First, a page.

On The Use Of Time

I mentioned briefly on New Year's Eve that in the vespers at the close of the year, B16 discussed the use of time. That homily's still not in English, but at least there's a text now. With my first-grade level Italian I render the relevant sentences as:
This evening we put in the hands of the heavenly Mother our chorus of thanksgiving to God for the many benefits he has graciously granted us during the preceding twelve months. The first emotion born spontaneously in the heart this evening is praise and thanksgiving to the One who gives us the gift of time, the precious opportunity to do good. We join this gratitude with a request for pardon for perhaps not always putting this gift to good use.
The right use of time was a perennial theme for the founder of the Legion of Christ and he has a lengthy letter to his followers on the topic that I love. Reflecting on the parable of the talents he writes,
Meditation on this parable has always suggested to me that one of the main "talents" God gives us is precisely that of time. My attention is strongly drawn to the fact that very few people realize that this is so. People give a great deal of importance to being able to develop their intelligence, or their artistic or sporting abilities, to knowing how to use their possessions to serve others, etc. However, they do not give the same importance...to knowing how to use zealously the time that is ours to use. Yet I am convinced that when we appear before the Lord, one of the first points which we will have to account for will be the use we have made of the time that was ours.

Later on he cites St. Paul to the Galatians, "Don't deceive yourselves; God is not mocked. Whatsoever a man sows, that also shall he reap....Let us not grow weary in well-doing, for in due time we shall reap if we faint not."
These were not just words of warning. They were above all encouragement to lead a worthy life, urging them with the hope of the harvest they would receive. ....My opinion of a successful person in life is one who knows how to use the few years he has been given to assimilate as deeply and perfectly as possible Christ's teachings in the Gospel; who passionately commits himself to know and love Christ by renouncing his whims and his selfish and sensual passions; who discovers with clarity the mission he has to fulfill in this world and devotes his energies, his faculties, his person, all his being, to it, choosing responsibly --with his eyes wide open-- to set aside all that might hinder or slow down the achievement of this fundamental objective.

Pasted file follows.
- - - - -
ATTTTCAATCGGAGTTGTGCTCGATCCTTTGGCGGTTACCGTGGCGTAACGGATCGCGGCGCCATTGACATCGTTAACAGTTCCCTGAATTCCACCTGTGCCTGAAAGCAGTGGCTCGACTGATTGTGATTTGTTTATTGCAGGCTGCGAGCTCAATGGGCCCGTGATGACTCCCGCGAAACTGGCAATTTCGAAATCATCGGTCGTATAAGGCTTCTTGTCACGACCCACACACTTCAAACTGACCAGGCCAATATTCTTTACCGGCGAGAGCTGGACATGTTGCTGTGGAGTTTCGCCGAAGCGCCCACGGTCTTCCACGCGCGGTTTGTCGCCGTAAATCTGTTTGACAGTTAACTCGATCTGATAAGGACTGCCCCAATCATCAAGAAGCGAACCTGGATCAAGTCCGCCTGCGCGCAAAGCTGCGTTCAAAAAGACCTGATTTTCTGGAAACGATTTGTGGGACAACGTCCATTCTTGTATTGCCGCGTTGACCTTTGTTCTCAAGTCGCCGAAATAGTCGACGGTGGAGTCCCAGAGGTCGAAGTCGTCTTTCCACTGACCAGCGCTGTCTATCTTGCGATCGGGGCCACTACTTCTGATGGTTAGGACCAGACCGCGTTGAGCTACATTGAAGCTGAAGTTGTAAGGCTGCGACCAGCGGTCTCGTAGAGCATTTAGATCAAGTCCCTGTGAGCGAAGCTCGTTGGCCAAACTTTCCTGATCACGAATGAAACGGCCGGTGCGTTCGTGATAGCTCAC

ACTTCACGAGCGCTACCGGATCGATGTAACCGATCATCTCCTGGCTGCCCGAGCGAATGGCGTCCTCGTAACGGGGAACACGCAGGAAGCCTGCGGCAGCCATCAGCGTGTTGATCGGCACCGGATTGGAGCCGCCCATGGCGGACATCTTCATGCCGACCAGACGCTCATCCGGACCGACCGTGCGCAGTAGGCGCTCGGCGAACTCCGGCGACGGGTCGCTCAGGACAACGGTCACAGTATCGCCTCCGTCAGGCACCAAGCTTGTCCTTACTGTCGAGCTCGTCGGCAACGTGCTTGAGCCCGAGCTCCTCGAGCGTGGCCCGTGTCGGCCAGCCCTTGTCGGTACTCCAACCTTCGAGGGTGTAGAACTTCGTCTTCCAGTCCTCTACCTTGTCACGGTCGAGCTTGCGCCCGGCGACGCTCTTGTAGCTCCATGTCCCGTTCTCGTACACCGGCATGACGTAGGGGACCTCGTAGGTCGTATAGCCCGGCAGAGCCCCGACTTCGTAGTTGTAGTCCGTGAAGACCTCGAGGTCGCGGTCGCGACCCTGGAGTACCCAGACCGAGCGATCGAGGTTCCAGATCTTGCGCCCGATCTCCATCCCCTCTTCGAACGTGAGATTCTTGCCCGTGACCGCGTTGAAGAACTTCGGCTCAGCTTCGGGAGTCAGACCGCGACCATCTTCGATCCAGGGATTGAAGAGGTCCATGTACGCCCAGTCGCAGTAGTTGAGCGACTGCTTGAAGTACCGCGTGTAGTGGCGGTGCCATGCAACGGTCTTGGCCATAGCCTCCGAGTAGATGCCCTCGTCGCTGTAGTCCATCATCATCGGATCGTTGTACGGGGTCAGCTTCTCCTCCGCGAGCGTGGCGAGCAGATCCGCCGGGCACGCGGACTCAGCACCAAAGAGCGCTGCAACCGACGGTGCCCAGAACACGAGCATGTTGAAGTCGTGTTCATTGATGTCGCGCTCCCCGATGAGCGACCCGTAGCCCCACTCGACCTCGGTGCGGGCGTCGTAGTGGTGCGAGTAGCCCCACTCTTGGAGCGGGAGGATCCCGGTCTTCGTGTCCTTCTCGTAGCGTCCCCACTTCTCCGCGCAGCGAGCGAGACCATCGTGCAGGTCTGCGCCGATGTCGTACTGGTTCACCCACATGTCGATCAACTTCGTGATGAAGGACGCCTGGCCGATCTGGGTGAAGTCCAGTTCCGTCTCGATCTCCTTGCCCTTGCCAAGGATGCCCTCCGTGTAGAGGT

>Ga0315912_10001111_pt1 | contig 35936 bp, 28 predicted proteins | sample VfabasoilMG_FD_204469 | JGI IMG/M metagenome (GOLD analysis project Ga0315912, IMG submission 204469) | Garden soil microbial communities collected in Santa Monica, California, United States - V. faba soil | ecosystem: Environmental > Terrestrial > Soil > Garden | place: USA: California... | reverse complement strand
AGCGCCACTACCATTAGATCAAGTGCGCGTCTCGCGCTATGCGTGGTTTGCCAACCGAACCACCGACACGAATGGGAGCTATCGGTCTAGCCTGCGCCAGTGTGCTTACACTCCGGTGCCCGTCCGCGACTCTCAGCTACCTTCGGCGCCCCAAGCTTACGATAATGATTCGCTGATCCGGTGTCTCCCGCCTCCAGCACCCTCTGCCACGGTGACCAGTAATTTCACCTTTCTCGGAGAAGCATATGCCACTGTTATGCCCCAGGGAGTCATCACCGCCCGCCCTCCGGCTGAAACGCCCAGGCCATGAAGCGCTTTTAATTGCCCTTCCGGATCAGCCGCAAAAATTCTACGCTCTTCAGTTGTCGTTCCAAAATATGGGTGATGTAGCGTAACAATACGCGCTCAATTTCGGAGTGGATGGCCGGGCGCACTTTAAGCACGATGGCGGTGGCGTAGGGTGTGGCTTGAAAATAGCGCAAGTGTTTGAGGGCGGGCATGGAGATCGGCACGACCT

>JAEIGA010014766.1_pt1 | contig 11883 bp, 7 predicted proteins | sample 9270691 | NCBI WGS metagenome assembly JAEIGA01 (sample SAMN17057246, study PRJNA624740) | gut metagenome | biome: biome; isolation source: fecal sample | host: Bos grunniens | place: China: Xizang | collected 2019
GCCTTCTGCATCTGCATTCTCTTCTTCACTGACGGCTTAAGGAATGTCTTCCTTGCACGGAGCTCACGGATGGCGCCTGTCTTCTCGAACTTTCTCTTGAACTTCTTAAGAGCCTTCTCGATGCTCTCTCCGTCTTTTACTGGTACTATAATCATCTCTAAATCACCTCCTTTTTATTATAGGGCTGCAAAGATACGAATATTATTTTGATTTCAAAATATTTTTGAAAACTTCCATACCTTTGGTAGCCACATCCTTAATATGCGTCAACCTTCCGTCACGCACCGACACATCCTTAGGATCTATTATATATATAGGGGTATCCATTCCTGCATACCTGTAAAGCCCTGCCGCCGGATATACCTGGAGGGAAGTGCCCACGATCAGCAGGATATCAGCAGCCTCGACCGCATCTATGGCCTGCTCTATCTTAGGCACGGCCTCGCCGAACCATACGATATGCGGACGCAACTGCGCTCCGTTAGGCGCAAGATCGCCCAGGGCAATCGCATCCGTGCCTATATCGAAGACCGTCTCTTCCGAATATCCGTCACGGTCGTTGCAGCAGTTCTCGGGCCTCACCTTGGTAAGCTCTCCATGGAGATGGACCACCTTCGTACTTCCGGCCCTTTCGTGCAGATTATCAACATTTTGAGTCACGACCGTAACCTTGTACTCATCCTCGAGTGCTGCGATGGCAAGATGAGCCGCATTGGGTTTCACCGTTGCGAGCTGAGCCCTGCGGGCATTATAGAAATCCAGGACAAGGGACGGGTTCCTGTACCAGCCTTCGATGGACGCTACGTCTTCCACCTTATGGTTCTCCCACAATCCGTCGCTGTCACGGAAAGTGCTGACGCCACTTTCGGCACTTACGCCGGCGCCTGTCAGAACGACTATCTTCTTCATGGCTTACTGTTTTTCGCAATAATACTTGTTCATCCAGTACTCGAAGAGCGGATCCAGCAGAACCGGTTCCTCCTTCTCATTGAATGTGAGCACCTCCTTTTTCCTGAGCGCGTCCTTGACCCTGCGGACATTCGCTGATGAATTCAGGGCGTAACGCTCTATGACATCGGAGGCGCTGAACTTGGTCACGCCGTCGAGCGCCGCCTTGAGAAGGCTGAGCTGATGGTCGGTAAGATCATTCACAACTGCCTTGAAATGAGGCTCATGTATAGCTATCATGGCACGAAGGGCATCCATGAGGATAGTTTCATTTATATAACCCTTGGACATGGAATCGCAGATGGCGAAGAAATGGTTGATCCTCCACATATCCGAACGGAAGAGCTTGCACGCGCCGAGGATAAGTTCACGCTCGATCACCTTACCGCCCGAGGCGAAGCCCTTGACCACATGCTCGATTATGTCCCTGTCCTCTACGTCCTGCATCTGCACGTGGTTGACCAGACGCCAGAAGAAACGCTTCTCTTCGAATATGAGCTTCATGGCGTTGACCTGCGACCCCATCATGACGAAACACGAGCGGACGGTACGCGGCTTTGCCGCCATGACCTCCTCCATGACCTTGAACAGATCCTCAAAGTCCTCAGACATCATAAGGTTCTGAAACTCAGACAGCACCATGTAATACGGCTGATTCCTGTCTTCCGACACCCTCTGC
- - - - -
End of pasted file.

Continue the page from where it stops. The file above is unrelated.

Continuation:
Such a degree of life is only possible when it is supported by a deep faith and a living and unwavering hope in God. This faith and hope will make you place God alone at the top of your desires, expectations and certainties, transcending the beauty of the things you have on earth which is so real and gratifying, yet so fleeting and perishable. ...God alone, my dear members, God alone is the purpose of your lives.

Blogger Ann Voskamp has a nice post along these same lines --although she takes a more practical approach and tells us literally how to get to the important stuff in the day. And if you're thinking in the new year that Christians better wake up --and maybe for some of us that means literally-- here's instruction on how to make yourself into a morning person. Most of what Voskamp says is kind of self-improvement old hat --you know it already but need reminding-- but I liked this, at least for those of us who ply our trades at home or mostly at home:
For some inexplicable reason, I am easily fooled into thinking most jobs are serious undertakings--so I avoid beginning. But 15 minutes is the way every job begins.
She offers a list of things that can be done in 15 minutes, eg. When I was living with consecrated virgins in Rome, they used to list "five minutes free time" on the schedule. I was scandalized at first, thinking that was a little uptight; but by the end of a month I was astonished by what I could accomplish in five minutes. Now my sleep-deprived mommy self needs to relearn that a bit, I think. What I mostly want to accomplish in five minutes is a nap! Alas, that is in no saint's spirituality. I keep looking for the one whose path includes eating fresh strawberries on a silk tuffet, but in vain.

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